The brains behind Vernon's Hidden Valley Steakhouse, bring their restaurateur experience and superior steakhouse meats to the gourmet sandwiches of Prime by Vernon's. Hands, Prime's most popular eating utensil next to elbows, transport breakfast paninis, such as the New Mexico Morning stuffed with house-made sausage, egg, and cheese ($9), safely into awaiting mouths.
The crafty culinarians at Umami Sushi and Asian Restaurant blend fresh veggies, meats, and sauces to create a menu populated with flavorful classics from Thailand, China, and Japan. The lineup features rice and noodle entrees, as well as items free of gluten and sushi rolls free of heat. The restaurant’s hardwood floors, tall potted plants, Asian décor, and absence of fire-breathing dragons work in tandem to create a relaxing and cozy dining experience.
Hadley’s Tea founder Linda Butler has a passion for tea and invites customers to see what all the fuss is about inside a welcoming café stocked with teakettles, infusers, cozies, and canisters. While hot tea steeps and espresso shots tamp, baristas restock the season’s loose-leaf teas, decorative mugs, lidded coffee thermoses, and colorful teapots. Three ice teas are brewed each morning, available in flavors such as jasmine and the popular peach apricot. While noshing on a gourmet chicken-salad sandwich, guests can sip on an espresso drink or peruse a made-to-order tea menu that offers black, green, and oolong varieties from all over the world.
Steam drifts from the hot kitchen, where the family moves swiftly amid pots that clamor metallically for attention. It is 1942 in the Sichuan province of China, and the cooks are working together in the new restaurant, Chow’s, to perfect the recipes and earn money for their family. Today, three generations later and on the other side of the world, Chow’s Asian Bistro fills with the spicy bouquet of scents that still hint at those same recipes, which have taken on influences from other culinary traditions over time. Chicken, beef, shrimp, and tofu steep in coconut-curry or kung pao sauce and twist among garlic-festooned sprays of broccoli. Additionally, pad thai, lo mein, and chow fun dishes call chopsticks into action like an orchestra conductor whose luggage is missing.
Hakata's wok wizards craft a menu of Asian dishes, including Vietnamese pho soup and Japanese yakitori grilled meats. Trek your tongue through Vietnam's flavorscape with a bowl of pho ($7.65–$9.50), which can sport morsels of rare steak, well-done flank and brisket, and shredded chicken or get an authentic taste of Japan without licking a globe with a helping of skewered asparagus and pork ($3.95 for two skewers) that's marinated and grilled over an open charcoal flame in the traditional yakitori fashion. Vermicelli noodles entangle themselves with barbecue pork and grilled shrimp ($9.25) or lemongrass tofu ($9) within a chopstick-compatible bowl for a more coiled collection of tastes. The open grill allows savory aromas to waft over the wooden booths and dark wooden tables as diners sip on authentic Asian soups, sake, or beer.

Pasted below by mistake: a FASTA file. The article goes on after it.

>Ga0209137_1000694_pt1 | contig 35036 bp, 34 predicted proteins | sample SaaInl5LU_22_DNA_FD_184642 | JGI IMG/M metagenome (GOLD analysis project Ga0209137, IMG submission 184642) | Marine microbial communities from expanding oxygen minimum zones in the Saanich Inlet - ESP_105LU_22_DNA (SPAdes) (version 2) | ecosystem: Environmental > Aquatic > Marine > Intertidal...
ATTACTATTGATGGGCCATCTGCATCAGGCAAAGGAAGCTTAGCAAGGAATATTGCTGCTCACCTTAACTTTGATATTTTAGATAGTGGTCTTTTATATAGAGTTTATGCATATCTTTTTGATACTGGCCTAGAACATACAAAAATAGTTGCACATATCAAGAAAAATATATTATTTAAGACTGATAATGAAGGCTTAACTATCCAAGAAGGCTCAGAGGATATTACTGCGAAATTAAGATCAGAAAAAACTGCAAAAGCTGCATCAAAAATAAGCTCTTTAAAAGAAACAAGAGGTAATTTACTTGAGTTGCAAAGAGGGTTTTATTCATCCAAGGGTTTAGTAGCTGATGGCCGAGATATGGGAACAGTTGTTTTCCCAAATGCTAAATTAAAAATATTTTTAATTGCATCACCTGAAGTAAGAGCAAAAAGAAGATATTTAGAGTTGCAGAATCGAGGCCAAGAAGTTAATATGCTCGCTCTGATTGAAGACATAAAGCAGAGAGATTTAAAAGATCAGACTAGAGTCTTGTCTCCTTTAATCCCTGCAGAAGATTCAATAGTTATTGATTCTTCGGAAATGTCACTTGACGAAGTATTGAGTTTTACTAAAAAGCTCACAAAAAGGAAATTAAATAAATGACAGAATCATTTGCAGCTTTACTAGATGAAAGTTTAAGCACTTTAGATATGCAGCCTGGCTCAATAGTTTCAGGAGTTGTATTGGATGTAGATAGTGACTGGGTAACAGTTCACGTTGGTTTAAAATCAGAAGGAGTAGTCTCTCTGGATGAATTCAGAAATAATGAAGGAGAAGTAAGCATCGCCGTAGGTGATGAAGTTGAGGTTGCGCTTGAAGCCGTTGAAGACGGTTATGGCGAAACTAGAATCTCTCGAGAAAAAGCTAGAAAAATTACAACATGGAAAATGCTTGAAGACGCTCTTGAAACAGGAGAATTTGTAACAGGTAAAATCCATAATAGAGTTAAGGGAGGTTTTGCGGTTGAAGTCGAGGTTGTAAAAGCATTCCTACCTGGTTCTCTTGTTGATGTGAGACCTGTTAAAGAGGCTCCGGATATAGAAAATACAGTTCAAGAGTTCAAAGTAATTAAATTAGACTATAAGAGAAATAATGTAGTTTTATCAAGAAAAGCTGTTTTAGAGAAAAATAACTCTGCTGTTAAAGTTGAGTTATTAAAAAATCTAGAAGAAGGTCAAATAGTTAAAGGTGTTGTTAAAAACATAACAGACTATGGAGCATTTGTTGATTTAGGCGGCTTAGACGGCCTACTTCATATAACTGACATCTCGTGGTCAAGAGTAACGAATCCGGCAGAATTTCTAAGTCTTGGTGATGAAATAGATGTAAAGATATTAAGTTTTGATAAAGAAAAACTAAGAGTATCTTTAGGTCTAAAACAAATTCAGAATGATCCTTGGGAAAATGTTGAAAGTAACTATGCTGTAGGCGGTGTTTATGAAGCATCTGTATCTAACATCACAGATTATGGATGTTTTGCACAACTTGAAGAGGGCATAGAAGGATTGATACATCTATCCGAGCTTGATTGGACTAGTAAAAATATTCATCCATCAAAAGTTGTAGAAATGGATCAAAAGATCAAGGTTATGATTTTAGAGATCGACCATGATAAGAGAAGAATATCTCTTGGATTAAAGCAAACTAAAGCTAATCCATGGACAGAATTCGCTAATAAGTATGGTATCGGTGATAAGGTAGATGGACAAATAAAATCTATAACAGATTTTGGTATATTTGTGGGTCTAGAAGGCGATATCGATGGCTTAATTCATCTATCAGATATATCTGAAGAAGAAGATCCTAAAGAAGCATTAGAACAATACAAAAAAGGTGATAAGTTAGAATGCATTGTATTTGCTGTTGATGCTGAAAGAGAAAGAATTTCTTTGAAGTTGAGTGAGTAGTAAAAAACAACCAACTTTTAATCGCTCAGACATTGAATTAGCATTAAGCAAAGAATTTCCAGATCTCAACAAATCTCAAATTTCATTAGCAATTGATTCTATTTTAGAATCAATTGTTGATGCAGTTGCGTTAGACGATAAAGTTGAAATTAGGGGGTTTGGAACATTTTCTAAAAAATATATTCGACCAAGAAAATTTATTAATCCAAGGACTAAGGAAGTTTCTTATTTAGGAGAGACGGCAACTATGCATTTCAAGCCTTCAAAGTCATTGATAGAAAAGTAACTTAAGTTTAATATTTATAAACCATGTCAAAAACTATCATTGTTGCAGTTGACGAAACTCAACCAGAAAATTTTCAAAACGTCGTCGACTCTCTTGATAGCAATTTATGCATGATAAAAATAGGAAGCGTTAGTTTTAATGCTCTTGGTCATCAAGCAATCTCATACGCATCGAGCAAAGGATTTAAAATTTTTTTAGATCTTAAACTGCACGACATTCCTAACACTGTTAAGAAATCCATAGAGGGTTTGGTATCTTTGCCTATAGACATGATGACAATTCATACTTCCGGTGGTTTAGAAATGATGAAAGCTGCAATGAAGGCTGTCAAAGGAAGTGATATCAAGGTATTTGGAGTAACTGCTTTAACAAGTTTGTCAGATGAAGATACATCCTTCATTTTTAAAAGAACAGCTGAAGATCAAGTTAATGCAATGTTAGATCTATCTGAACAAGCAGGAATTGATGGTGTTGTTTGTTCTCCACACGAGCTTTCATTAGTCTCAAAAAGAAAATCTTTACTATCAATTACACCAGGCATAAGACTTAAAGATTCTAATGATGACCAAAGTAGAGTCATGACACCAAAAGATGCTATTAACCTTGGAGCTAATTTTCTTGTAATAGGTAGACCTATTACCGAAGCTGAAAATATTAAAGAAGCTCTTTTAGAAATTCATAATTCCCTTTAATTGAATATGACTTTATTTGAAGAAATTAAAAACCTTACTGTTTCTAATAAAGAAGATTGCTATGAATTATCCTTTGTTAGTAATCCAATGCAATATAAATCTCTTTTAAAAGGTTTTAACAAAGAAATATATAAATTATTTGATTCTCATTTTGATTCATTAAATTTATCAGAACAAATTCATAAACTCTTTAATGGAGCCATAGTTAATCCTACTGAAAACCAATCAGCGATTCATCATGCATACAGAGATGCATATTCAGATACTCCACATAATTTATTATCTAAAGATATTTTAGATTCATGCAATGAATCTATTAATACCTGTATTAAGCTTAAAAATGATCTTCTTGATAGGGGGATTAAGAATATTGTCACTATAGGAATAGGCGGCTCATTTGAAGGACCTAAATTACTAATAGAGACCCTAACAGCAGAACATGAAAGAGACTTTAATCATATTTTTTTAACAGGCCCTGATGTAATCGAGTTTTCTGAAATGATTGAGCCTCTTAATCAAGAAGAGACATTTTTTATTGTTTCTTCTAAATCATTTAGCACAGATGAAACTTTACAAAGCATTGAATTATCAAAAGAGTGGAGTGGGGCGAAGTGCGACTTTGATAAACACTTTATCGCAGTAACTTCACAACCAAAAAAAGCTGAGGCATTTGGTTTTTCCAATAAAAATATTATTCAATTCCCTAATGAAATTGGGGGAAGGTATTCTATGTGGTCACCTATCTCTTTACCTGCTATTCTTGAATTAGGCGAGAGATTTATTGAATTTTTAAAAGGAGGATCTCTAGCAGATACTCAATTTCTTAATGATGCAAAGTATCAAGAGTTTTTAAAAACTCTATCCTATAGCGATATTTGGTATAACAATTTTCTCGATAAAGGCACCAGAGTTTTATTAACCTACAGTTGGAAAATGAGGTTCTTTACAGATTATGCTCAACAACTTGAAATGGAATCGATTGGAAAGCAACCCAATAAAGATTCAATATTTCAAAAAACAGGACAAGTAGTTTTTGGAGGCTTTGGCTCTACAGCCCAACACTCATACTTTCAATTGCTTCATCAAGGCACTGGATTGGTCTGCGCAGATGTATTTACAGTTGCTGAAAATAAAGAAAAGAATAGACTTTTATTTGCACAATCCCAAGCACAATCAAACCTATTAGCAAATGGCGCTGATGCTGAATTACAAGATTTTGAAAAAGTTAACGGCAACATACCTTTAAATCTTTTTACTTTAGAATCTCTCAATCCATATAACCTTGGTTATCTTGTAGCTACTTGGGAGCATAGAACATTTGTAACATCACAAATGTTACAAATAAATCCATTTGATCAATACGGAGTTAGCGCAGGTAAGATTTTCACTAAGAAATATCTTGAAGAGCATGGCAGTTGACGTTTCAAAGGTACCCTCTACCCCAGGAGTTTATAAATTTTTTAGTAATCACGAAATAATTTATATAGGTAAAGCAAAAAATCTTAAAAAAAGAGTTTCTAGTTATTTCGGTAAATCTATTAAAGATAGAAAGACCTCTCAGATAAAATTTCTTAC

Within this warm, family-owned Asian café, skilled chefs transform customers' menu requests into fresh, steaming meals on the spot. The made-to-order feasts mingle traditional and modern culinary traditions from across the Asian continent, and can launch with starters such as hot-and-sour soup ($1.99–$3.99) and chicken lettuce wraps ($7.95). Singapore street noodles vaunt piping-hot vermicelli noodles, still cooking in curry soy, beside fresh napa cabbage and a choice of chicken, tofu, or pork. Entrees include the mushroom-adorned drunken chicken ($8.95) and the honey-orange chicken and rice ($7.99), easily modified with shrimp (add $3) or smuggled into the movie theater inside of a Hulk costume.